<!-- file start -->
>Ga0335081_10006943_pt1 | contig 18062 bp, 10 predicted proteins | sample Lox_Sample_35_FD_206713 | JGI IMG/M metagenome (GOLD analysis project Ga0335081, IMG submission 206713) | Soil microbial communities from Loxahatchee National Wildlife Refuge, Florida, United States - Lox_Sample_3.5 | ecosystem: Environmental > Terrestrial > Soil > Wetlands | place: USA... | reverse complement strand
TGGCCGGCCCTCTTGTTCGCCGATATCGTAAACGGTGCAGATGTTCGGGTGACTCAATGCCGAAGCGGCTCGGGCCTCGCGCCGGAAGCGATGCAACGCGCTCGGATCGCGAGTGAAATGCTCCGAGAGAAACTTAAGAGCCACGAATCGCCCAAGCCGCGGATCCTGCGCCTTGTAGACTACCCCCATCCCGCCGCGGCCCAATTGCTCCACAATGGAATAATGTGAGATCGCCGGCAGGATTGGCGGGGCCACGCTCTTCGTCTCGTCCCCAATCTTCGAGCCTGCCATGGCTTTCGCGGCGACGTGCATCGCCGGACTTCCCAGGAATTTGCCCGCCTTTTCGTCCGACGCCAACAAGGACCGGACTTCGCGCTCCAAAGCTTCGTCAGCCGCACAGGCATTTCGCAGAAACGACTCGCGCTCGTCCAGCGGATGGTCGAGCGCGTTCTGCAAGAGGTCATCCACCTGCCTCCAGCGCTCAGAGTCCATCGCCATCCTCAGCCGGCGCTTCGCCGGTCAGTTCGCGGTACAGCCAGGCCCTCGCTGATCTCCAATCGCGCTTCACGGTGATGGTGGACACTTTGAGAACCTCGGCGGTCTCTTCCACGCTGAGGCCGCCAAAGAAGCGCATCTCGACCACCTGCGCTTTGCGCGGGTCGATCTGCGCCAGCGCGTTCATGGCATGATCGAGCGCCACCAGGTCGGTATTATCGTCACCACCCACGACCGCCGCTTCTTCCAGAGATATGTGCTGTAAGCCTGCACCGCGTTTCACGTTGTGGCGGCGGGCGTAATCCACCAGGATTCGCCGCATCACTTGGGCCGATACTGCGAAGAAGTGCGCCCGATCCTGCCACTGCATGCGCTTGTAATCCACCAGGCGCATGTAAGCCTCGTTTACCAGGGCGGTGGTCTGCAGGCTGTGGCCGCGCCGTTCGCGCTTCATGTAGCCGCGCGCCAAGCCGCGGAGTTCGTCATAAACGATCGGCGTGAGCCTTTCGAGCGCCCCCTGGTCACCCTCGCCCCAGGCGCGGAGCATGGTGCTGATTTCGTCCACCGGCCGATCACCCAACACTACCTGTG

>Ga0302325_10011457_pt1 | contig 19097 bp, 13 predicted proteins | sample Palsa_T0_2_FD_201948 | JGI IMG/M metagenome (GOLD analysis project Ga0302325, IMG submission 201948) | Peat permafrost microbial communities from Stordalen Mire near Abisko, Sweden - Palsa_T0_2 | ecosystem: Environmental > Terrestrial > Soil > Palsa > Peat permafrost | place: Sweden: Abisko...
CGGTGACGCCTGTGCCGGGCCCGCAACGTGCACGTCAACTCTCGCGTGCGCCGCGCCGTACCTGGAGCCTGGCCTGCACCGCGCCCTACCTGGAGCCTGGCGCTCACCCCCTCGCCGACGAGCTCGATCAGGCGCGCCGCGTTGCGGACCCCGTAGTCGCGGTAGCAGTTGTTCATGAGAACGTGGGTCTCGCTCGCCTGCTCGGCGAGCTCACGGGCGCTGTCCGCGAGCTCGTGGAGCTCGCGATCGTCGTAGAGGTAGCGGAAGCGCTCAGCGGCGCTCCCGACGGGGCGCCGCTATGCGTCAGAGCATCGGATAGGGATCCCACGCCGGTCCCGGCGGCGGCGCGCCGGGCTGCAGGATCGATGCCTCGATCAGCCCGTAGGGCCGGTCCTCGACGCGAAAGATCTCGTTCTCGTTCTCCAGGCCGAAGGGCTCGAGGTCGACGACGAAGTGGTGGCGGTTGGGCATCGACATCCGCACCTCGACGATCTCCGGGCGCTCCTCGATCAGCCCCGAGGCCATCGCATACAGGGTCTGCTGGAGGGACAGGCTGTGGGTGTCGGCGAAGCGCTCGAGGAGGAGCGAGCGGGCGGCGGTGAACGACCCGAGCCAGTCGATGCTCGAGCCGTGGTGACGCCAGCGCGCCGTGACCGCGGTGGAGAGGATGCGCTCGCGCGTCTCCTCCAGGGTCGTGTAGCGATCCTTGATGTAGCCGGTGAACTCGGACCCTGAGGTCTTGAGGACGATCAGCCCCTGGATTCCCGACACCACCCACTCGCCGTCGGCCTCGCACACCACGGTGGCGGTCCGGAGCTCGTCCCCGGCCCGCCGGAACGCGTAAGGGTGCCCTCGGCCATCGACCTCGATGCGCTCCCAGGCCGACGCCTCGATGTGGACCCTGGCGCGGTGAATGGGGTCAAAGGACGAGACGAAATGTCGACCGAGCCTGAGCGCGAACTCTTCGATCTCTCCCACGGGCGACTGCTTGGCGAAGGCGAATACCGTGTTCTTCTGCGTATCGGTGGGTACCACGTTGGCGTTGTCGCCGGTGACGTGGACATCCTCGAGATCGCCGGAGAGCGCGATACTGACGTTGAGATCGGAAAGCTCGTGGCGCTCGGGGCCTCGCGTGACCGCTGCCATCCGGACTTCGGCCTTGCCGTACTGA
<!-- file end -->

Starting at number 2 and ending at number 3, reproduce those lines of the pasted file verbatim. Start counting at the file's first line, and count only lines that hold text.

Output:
TGGCCGGCCCTCTTGTTCGCCGATATCGTAAACGGTGCAGATGTTCGGGTGACTCAATGCCGAAGCGGCTCGGGCCTCGCGCCGGAAGCGATGCAACGCGCTCGGATCGCGAGTGAAATGCTCCGAGAGAAACTTAAGAGCCACGAATCGCCCAAGCCGCGGATCCTGCGCCTTGTAGACTACCCCCATCCCGCCGCGGCCCAATTGCTCCACAATGGAATAATGTGAGATCGCCGGCAGGATTGGCGGGGCCACGCTCTTCGTCTCGTCCCCAATCTTCGAGCCTGCCATGGCTTTCGCGGCGACGTGCATCGCCGGACTTCCCAGGAATTTGCCCGCCTTTTCGTCCGACGCCAACAAGGACCGGACTTCGCGCTCCAAAGCTTCGTCAGCCGCACAGGCATTTCGCAGAAACGACTCGCGCTCGTCCAGCGGATGGTCGAGCGCGTTCTGCAAGAGGTCATCCACCTGCCTCCAGCGCTCAGAGTCCATCGCCATCCTCAGCCGGCGCTTCGCCGGTCAGTTCGCGGTACAGCCAGGCCCTCGCTGATCTCCAATCGCGCTTCACGGTGATGGTGGACACTTTGAGAACCTCGGCGGTCTCTTCCACGCTGAGGCCGCCAAAGAAGCGCATCTCGACCACCTGCGCTTTGCGCGGGTCGATCTGCGCCAGCGCGTTCATGGCATGATCGAGCGCCACCAGGTCGGTATTATCGTCACCACCCACGACCGCCGCTTCTTCCAGAGATATGTGCTGTAAGCCTGCACCGCGTTTCACGTTGTGGCGGCGGGCGTAATCCACCAGGATTCGCCGCATCACTTGGGCCGATACTGCGAAGAAGTGCGCCCGATCCTGCCACTGCATGCGCTTGTAATCCACCAGGCGCATGTAAGCCTCGTTTACCAGGGCGGTGGTCTGCAGGCTGTGGCCGCGCCGTTCGCGCTTCATGTAGCCGCGCGCCAAGCCGCGGAGTTCGTCATAAACGATCGGCGTGAGCCTTTCGAGCGCCCCCTGGTCACCCTCGCCCCAGGCGCGGAGCATGGTGCTGATTTCGTCCACCGGCCGATCACCCAACACTACCTGTG

>Ga0302325_10011457_pt1 | contig 19097 bp, 13 predicted proteins | sample Palsa_T0_2_FD_201948 | JGI IMG/M metagenome (GOLD analysis project Ga0302325, IMG submission 201948) | Peat permafrost microbial communities from Stordalen Mire near Abisko, Sweden - Palsa_T0_2 | ecosystem: Environmental > Terrestrial > Soil > Palsa > Peat permafrost | place: Sweden: Abisko...